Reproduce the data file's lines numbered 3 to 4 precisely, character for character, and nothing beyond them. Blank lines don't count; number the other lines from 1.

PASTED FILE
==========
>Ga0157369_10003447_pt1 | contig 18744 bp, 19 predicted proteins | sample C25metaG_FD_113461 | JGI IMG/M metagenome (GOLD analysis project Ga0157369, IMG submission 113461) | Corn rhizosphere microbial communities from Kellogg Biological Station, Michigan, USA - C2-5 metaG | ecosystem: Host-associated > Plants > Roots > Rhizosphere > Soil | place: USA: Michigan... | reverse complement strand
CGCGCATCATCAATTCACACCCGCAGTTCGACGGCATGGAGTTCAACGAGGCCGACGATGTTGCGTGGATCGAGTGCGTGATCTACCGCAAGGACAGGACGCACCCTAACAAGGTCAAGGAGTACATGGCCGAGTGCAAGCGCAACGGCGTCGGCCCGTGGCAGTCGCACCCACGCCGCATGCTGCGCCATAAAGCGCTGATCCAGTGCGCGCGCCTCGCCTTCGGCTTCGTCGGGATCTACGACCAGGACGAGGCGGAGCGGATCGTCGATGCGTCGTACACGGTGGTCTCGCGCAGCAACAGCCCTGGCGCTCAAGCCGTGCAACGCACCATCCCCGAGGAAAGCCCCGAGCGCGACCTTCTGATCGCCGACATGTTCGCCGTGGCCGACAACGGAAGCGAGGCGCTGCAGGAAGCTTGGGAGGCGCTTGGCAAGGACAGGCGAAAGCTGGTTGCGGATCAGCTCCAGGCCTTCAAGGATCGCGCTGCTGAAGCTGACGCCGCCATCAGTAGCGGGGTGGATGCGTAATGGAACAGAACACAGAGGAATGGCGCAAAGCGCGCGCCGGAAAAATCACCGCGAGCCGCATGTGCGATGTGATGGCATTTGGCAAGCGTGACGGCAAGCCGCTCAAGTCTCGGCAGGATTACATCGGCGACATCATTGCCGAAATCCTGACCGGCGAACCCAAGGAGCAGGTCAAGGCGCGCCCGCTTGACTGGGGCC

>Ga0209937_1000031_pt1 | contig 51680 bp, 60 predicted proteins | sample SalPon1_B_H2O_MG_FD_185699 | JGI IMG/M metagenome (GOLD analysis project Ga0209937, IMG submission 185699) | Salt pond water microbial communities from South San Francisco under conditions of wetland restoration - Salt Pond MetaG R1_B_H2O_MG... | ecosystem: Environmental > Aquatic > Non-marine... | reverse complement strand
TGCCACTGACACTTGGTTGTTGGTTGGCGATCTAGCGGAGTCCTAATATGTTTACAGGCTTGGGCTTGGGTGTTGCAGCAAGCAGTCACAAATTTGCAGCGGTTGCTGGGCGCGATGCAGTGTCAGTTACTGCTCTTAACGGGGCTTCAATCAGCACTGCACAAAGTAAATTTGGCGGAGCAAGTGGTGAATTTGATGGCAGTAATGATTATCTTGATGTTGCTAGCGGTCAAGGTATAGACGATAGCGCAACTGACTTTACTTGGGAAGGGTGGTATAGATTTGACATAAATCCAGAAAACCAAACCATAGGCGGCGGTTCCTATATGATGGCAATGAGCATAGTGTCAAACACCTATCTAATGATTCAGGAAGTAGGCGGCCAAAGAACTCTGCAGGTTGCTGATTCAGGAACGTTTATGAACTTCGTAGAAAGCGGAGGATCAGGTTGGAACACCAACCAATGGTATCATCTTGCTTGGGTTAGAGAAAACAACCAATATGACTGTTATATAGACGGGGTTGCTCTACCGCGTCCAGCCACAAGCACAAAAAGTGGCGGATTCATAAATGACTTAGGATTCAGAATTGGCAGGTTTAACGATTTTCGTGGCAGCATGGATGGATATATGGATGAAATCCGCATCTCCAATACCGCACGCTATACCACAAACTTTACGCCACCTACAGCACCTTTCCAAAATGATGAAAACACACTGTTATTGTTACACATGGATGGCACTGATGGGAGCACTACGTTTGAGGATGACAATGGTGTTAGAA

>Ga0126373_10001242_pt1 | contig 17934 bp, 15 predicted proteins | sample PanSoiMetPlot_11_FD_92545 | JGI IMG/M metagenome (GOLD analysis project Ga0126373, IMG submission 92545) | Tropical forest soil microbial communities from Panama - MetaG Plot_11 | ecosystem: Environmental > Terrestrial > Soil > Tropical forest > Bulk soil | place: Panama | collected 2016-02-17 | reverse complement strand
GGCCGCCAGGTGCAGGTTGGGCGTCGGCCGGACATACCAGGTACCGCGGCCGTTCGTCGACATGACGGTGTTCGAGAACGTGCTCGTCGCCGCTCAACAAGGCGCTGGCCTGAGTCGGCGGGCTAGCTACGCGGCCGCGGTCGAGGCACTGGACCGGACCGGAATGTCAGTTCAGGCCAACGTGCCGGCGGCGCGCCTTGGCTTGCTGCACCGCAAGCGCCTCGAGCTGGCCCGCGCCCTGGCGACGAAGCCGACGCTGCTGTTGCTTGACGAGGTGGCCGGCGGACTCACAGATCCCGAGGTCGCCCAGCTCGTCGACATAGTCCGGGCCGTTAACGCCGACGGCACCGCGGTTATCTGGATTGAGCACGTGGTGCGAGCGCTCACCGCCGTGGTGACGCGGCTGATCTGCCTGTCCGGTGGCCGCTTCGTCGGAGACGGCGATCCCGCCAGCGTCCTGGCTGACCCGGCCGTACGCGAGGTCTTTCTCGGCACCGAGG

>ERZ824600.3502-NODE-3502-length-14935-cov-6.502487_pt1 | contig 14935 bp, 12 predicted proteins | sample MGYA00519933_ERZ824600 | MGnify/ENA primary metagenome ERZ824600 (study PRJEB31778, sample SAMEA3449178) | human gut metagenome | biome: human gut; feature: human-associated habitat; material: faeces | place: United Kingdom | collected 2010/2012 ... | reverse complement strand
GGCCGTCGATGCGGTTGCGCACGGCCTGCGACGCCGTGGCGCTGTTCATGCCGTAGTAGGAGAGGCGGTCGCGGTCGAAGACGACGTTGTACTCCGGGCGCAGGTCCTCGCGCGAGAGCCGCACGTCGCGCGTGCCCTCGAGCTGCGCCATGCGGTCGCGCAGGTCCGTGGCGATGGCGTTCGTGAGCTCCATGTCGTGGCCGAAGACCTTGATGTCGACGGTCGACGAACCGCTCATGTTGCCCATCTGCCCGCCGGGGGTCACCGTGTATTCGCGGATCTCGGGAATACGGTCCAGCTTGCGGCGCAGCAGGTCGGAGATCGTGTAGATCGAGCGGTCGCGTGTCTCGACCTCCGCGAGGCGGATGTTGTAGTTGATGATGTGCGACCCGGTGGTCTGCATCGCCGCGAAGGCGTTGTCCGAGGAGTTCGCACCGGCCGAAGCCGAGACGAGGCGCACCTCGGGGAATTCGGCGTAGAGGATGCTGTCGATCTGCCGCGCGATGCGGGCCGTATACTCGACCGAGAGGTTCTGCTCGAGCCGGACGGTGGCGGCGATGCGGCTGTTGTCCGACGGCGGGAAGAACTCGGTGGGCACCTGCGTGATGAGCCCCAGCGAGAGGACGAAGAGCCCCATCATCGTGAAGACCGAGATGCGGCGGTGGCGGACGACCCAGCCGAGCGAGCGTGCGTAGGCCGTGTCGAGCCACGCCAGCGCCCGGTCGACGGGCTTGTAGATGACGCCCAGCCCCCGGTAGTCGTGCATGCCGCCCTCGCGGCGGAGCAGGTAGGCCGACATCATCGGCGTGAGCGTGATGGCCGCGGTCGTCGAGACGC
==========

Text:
>Ga0209937_1000031_pt1 | contig 51680 bp, 60 predicted proteins | sample SalPon1_B_H2O_MG_FD_185699 | JGI IMG/M metagenome (GOLD analysis project Ga0209937, IMG submission 185699) | Salt pond water microbial communities from South San Francisco under conditions of wetland restoration - Salt Pond MetaG R1_B_H2O_MG... | ecosystem: Environmental > Aquatic > Non-marine... | reverse complement strand
TGCCACTGACACTTGGTTGTTGGTTGGCGATCTAGCGGAGTCCTAATATGTTTACAGGCTTGGGCTTGGGTGTTGCAGCAAGCAGTCACAAATTTGCAGCGGTTGCTGGGCGCGATGCAGTGTCAGTTACTGCTCTTAACGGGGCTTCAATCAGCACTGCACAAAGTAAATTTGGCGGAGCAAGTGGTGAATTTGATGGCAGTAATGATTATCTTGATGTTGCTAGCGGTCAAGGTATAGACGATAGCGCAACTGACTTTACTTGGGAAGGGTGGTATAGATTTGACATAAATCCAGAAAACCAAACCATAGGCGGCGGTTCCTATATGATGGCAATGAGCATAGTGTCAAACACCTATCTAATGATTCAGGAAGTAGGCGGCCAAAGAACTCTGCAGGTTGCTGATTCAGGAACGTTTATGAACTTCGTAGAAAGCGGAGGATCAGGTTGGAACACCAACCAATGGTATCATCTTGCTTGGGTTAGAGAAAACAACCAATATGACTGTTATATAGACGGGGTTGCTCTACCGCGTCCAGCCACAAGCACAAAAAGTGGCGGATTCATAAATGACTTAGGATTCAGAATTGGCAGGTTTAACGATTTTCGTGGCAGCATGGATGGATATATGGATGAAATCCGCATCTCCAATACCGCACGCTATACCACAAACTTTACGCCACCTACAGCACCTTTCCAAAATGATGAAAACACACTGTTATTGTTACACATGGATGGCACTGATGGGAGCACTACGTTTGAGGATGACAATGGTGTTAGAA